Donny Nordlicht, Associate Web Editor
With the upgraded powertrain for 2012, the Genesis comes much closer to truly being the poor man’s BMW 5-Series. Previously, the V-6 engine was only OK, but now it’s pretty darn good, even if it’s not as mellifluous as a German six — or even the V-6 under the hood of the Toyota Avalon, for that matter. The Genesis feels substantial and solid from behind the wheel. It’s sporty enough to satisfy enthusiast drivers yet luxurious enough to please sybarites. The instrument panel and other interior appointments are tasteful and restrained, and the navigation and entertainment system control screen and dial knob are intuitive and perform brilliantly. The one thing that’s missing here is available all-wheel drive, which is increasingly a requisite option for a rear-wheel-drive performance luxury sedan.
Joe DeMatio, Deputy Editor
The V-6 makes this big car so surprisingly quick that I had to double-check that this wasn’t the new 5.0-liter Genesis. This is actually the first time I’ve driven a V-6 Genesis sedan, and I now see less reason to recommend the V-8. This remains the highly impressive, lots-for-your-money sedan that came out in late 2008; the V-6 saves you a whopping $10,300 versus the V-8 and offers 2 or 3 more mpg as well.
I drove mostly on newly resurfaced roads, but it seems like Hyundai has improved the Genesis’s ride quality since we tested our Four Seasons 2009 Genesis 4.6. Another note: I was impressed by how vault like the Genesis sounded when I closed the door upon entering it last night. I felt like I was in a Lexus or an Audi commercial.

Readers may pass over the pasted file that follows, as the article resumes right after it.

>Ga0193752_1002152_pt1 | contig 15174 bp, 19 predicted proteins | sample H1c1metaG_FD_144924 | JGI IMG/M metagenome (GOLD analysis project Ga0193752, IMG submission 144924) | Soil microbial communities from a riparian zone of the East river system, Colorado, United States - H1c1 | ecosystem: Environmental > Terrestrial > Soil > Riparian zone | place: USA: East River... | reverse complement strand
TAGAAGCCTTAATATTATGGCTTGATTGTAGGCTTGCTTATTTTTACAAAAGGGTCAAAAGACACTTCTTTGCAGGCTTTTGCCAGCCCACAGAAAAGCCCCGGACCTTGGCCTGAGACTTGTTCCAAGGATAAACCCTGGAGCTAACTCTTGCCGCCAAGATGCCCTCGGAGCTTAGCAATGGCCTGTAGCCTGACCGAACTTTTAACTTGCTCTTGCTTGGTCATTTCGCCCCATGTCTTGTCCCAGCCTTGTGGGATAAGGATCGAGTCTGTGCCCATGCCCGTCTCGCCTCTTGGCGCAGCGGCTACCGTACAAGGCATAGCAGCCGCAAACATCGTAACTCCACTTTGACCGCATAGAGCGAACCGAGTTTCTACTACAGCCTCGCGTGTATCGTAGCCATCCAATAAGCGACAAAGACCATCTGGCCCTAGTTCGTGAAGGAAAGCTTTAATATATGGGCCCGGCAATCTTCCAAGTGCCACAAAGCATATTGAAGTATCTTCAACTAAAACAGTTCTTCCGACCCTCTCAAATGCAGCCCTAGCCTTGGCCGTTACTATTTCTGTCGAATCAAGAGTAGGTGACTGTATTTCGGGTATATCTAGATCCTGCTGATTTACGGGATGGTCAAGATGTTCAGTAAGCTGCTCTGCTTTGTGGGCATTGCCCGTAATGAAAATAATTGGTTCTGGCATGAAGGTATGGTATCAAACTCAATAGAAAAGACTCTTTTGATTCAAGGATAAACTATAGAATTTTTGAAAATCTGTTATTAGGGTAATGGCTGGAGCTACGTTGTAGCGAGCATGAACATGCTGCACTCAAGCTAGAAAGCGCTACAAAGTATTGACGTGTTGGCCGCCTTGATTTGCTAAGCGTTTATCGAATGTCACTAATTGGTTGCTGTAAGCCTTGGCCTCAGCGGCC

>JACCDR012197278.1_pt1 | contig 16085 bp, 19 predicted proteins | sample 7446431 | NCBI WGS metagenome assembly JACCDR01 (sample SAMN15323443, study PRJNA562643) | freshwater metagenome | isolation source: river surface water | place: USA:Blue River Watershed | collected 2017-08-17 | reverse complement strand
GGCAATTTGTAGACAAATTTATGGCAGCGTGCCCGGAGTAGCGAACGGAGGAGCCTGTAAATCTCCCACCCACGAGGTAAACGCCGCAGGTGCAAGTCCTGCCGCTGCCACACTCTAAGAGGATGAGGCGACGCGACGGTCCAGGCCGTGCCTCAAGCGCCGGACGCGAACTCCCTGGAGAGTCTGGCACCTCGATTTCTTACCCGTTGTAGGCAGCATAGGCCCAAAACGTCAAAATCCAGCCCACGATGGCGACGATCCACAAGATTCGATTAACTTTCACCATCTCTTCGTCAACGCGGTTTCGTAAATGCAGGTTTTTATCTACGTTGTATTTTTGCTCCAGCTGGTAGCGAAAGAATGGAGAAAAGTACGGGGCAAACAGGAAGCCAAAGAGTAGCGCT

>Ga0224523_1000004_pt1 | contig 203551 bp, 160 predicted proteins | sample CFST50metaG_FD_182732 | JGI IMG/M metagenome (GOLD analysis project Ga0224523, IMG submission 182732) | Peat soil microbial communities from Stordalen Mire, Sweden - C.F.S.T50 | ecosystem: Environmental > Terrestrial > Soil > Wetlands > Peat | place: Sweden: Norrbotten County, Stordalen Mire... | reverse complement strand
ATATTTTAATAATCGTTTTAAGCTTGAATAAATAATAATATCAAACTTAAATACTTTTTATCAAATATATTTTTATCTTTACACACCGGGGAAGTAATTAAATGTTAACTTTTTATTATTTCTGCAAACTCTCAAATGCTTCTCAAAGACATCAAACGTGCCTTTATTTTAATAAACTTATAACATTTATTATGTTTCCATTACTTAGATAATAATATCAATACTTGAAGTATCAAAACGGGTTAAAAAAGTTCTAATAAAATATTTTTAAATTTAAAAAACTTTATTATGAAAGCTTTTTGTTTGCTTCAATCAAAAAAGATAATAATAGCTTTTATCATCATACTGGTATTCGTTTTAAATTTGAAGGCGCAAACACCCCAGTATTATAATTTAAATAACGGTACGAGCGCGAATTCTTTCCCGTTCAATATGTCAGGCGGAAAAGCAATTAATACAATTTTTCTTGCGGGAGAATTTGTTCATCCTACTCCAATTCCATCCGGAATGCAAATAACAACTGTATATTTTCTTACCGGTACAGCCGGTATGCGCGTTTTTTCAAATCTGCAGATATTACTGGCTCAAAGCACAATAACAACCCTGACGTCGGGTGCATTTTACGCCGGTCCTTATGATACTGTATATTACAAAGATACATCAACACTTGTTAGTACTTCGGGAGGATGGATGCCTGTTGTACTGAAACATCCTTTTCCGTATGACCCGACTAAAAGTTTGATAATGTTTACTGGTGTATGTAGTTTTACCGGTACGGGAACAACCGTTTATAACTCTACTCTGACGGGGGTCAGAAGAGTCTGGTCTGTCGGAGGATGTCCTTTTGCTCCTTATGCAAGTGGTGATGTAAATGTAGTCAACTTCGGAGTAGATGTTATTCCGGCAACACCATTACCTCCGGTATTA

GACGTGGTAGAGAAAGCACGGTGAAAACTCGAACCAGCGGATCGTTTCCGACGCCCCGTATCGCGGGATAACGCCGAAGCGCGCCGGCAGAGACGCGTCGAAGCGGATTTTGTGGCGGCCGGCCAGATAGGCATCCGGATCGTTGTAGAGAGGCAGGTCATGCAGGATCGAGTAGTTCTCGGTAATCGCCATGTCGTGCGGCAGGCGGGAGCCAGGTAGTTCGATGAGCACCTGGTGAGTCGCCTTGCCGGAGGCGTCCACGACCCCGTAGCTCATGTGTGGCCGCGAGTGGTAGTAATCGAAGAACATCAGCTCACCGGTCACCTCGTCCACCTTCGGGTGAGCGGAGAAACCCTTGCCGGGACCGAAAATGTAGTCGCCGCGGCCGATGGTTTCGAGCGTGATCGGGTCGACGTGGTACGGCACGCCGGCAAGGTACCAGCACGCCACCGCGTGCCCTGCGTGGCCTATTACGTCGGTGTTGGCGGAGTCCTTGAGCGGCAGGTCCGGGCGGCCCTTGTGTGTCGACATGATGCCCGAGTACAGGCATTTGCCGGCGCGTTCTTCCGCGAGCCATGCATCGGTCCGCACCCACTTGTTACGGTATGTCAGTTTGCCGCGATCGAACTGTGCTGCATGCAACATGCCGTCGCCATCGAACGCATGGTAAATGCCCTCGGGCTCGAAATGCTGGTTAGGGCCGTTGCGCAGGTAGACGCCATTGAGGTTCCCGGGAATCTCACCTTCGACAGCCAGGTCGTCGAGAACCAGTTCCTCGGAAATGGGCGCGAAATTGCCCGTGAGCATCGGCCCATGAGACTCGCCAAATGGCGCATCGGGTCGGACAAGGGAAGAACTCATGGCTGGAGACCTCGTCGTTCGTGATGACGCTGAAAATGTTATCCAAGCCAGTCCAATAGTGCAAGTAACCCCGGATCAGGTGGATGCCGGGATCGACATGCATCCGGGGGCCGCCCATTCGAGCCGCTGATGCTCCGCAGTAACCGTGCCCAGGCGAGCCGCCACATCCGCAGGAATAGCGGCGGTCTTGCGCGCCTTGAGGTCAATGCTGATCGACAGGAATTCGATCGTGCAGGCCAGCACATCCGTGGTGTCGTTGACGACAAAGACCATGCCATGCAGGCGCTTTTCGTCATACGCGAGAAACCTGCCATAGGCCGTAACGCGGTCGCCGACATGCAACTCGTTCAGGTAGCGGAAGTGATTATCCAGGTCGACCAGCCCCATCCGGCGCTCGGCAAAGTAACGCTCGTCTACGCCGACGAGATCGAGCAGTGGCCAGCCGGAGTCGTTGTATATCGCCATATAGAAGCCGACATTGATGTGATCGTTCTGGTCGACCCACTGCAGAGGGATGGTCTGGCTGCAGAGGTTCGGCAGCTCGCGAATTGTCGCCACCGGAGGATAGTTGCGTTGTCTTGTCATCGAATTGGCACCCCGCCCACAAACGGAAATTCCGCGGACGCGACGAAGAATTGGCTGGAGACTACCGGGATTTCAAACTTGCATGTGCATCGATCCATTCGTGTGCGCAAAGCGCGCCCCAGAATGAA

Rusty Blackwell, Copy Editor
Despite that fact that you can buy a $15,000 Accent in the same showroom, the Hyundai Genesis is a genuine threat to the less sporty luxury makers like Lexus, Acura, and Lincoln. Hyundai has done an impressive job researching, understanding, and executing a luxury car and to be frank, the Korean badge is probably the biggest hurdle the Genesis has to clear. It offers a pleasant, comfortable cabin; a composed and isolated ride; and good power.
While the 333-hp V-6 is surprisingly quick at full throttle, it takes some time for the six-speed automatic to downshift before the Genesis is really hustling. I would eagerly recommend a six-cylinder 5-series to a V-8 owner, but I wouldn’t advise the same to someone looking at a Genesis. The delay between stomping the throttle and waiting for the engine to wind up actually feels like an old-school, laggy turbo engine. Hyundai’s optional 4.6- and 5.0-liter V-8s deliver a substantially different character with smoother, faster response. That’s not to say that the V-6 is a bad engine, but it’s not quite as collected as what you’d get in a proven German competitor.
Eric Tingwall, Associate Editor
Base price (with destination): $ 35,050
Price as tested: $ 43,035
3.8-liter DOHC V-6 w/direct injection
8-speed automatic transmission
Amplitude selective damping shock absorbers
Electronic stability control
5-link independent front & rear suspension
4-wheel disc brakes w/electronic brake force distribution & brake assist
17-inch alloy wheels
Headlight LED accents
Heated front seats
Dual-zone automatic temperature control
Options on this vehicle:
Technology package – $4000
Lexicon 17-speaker audio system
Navigation w/8-inch display
Smart cruise control
Lane departure warning system
Parking assistance system
Cooled driver seat & heated rear seats
Premium package – $4800
Tilt-and-telescopic steering wheel
Integrated memory system
Power rear sunshade
Power folding outside mirrors
Rain-sensing wipers w/auto-defogger windshield
18-inch hyper silver alloy wheels
iPod cable – $35
Key options not on vehicle:
4.6-liter powertain – $10,300 over 3.8
5.0-liter R-spec powertrain – $ 12,300 over 3.8
Composite cargo tray – $100
Sunroof wind deflector – $95
Roadside emergency kit – $40
3.8-liter DOHC V-6
Horsepower: 333 hp @ 6400 rpm
Torque: 291 lb-ft @ 5100 rpm
8-speed automatic transmission
Curb weight: 3748 lb
18-in. alloy wheels